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Robert Cardinal Sarah                                                   3 December 2010
 Spiritual Exercises
Pontifical Council Cor Unum                    
                     Czestochowa, Poland


(Isaiah 20, 17-24; Matthew 9, 27-31)

     It seems that the physical scourge of blindness was quite common in the days of Jesus. The Gospels recount other episodes where the blind are healed: in Mark, the blind man of Bethsaida (8: 22-26); in Luke, Bartimaeus (18: 35-43); in John, the blind man, who is sent to wash in the pool of Siloam (9:7). Even in the Gospel of Matthew – from which today’s Reading is taken – we find in chapter 12 (vv. 22-32) a demon-possessed man, who was both blind and mute.

     Perhaps the Gospel writers want to place before us the depth of misery that Jesus was prepared to confront. Blindness, in His time, was considered as a repulsive leprosy. People were afraid to touch the blind. Very often, blindness was caused by some infection or disease – resulting in a grotesque redness or swollenness and a constant running of the eyes. Usually, other physical disablements were attached. Moreover, the self-righteous leaders in the days of Jesus would have added to the misery of the blind by accusing them of being sinners whom God had punished. Even Jesus’ own disciples asked him: “Master, who did sin, this man, or his parents, that he was born blind?” (John 9:2). In short: the blind were normally helpless, rejected, and discarded by society; and they could only survive through the occasional mercy of others.

     In today’s Gospel, Jesus doesn’t just talk to the two blind men. He touches them at the point of their oppression in order to give back their human dignity. He does something specific. In Deus Caritas est, which we have heard so much about this week, Pope Benedict tells us that if someone is in need, the first act of charity is to meet their need: “Following the example given in the parable of the Good Samaritan, Christian charity is first of all the simple response to immediate needs and specific situations: feeding the hungry, clothing the naked, caring for and healing the sick, visiting those in prison” (n. 31a). How great has been the witness of the Church down the centuries in providing immediate and indiscriminate assistance to those in any kind of misery! Dear Brothers and Sisters: today, Europe faces a myriad of situations of misery. Even in this advanced Continent, there still exists hunger, homelessness, unemployment, but there are also new forms of poverty, particularly in the abandonment of the weakest, such as the elderly, the handicapped, the unborn. But the most tragic of all poverties here is the rejection and exclusion of God from all social and economic life, the rebellion against divine laws written in human nature, with the aim of creating new laws and even a new global ethic on the levels of sexuality, family, life. You and the charitable organizations you represent, are inserted in the history of the Church’s response and outreach. And, for your commitment, the Church wishes to thank you!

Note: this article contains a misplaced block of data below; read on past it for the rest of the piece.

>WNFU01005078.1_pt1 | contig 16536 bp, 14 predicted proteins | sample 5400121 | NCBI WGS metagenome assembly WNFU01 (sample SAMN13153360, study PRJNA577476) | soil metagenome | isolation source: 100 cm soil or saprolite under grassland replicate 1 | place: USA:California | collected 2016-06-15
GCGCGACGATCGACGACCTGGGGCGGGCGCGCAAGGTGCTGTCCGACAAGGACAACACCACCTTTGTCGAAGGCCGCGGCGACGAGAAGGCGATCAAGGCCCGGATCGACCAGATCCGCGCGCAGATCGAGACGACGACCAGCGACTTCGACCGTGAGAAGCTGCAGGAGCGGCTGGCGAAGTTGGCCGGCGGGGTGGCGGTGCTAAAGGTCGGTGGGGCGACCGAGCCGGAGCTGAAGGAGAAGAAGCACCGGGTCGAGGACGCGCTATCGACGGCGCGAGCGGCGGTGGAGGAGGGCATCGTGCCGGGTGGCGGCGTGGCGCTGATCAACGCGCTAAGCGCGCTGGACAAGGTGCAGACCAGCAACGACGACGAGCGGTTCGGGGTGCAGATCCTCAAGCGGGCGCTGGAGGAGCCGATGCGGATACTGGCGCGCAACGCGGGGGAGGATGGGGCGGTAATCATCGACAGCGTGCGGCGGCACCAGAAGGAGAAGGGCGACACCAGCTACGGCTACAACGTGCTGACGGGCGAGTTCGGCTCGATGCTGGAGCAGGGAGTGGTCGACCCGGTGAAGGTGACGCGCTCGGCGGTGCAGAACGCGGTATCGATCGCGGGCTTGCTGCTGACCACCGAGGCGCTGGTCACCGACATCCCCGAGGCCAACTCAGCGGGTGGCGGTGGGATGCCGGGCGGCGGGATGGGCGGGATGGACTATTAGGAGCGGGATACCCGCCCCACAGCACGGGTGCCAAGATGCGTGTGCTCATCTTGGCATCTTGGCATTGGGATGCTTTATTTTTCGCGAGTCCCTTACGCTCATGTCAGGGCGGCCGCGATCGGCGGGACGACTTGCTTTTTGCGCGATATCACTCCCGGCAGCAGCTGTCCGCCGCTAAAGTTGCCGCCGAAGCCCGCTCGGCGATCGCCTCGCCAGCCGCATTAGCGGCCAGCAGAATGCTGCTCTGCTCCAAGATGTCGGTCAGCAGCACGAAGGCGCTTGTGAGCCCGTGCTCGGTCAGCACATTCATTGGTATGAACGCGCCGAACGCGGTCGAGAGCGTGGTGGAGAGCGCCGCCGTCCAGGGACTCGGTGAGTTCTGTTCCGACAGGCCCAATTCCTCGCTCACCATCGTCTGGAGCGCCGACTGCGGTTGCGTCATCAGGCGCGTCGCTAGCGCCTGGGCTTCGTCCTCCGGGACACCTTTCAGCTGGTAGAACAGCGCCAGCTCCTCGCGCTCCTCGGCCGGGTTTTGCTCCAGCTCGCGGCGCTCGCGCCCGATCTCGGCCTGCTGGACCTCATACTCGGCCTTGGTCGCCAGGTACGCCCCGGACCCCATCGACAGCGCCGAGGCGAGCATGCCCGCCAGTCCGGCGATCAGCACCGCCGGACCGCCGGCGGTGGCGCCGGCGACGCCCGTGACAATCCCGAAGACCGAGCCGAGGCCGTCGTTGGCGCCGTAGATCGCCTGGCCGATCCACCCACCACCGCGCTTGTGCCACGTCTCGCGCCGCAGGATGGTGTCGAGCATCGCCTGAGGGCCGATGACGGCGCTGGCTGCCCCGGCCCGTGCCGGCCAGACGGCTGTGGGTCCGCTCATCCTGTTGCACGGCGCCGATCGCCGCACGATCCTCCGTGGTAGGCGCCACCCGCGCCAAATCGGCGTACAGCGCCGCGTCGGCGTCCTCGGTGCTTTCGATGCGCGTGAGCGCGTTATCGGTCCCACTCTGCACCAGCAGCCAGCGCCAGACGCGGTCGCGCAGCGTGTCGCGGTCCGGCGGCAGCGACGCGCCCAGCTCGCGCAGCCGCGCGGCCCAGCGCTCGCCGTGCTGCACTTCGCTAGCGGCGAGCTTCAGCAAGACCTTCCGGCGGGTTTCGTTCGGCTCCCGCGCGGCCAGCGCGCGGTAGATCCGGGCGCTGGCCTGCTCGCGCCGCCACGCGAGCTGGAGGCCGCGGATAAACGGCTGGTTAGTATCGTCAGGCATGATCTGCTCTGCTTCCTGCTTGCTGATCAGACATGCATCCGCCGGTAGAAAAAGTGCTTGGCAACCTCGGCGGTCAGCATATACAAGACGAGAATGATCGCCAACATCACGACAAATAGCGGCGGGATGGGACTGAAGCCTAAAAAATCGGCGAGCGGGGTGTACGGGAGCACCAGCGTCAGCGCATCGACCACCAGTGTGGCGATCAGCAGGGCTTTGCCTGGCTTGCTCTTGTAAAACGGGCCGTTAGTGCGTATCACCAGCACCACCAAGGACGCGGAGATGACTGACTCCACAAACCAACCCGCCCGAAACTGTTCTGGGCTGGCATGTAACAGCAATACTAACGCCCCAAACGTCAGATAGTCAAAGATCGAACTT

But, like Jesus, we cannot stop at the healing of the immediate need, be it physical or material. Yes, Jesus cures the sick, feeds the hungry, gives sight to the blind and makes the deaf hear. In this one chapter of Matthew, He heals a paralytic, restores a young girl to life, relieves a woman suffering from a haemorrhage and cures a mute demoniac. In Jesus, the words of the prophet Isaiah, which we heard in today’s First Reading, are fulfilled:

“In a short time, a very short time, Lebanon shall be changed into an orchard, and the orchard be regarded as a forest! On that day the deaf shall hear the words of a book; And out of gloom and darkness, the eyes of the blind shall see. The lowly will ever find joy in the LORD, and the poor rejoice in the Holy One of Israel” (29: 17-19).

     In His healing actions, Jesus has come to bring the goodness of the Father who sends him and, at the same time, leads the suffering to the joy of knowing the Lord, who frees mankind from the root of every type of gloom and darkness, that is, evil and the Evil One.

     The Apostle to the Gentiles knew this from experience. Saint Paul, who was temporarily made blind on his way to Damascus, would subsequently write: “God, who said, ‘Let light shine out of darkness,’ made His light shine in our hearts to give us the light of the knowledge of the glory of God in the face of Christ” (2 Cor 4: 4-6). In other words, the deepest blindness of man is not to know God; and salvation is illumination. Salvation begins with God’s causing light to shine in the darkness – very often through acts of charity. But, even if people are given all their material needs, until God shines in their hearts, they cannot see. In the words of our Holy Father: “If we do not give God, we give too little.” I invite you in this very moment, charitable organizations, in the name of your Catholic faith and in the name of Jesus, to give to all of the world’s suffering – and Europe is a part – both material aid and the God of Jesus Christ, who is our Supreme Good.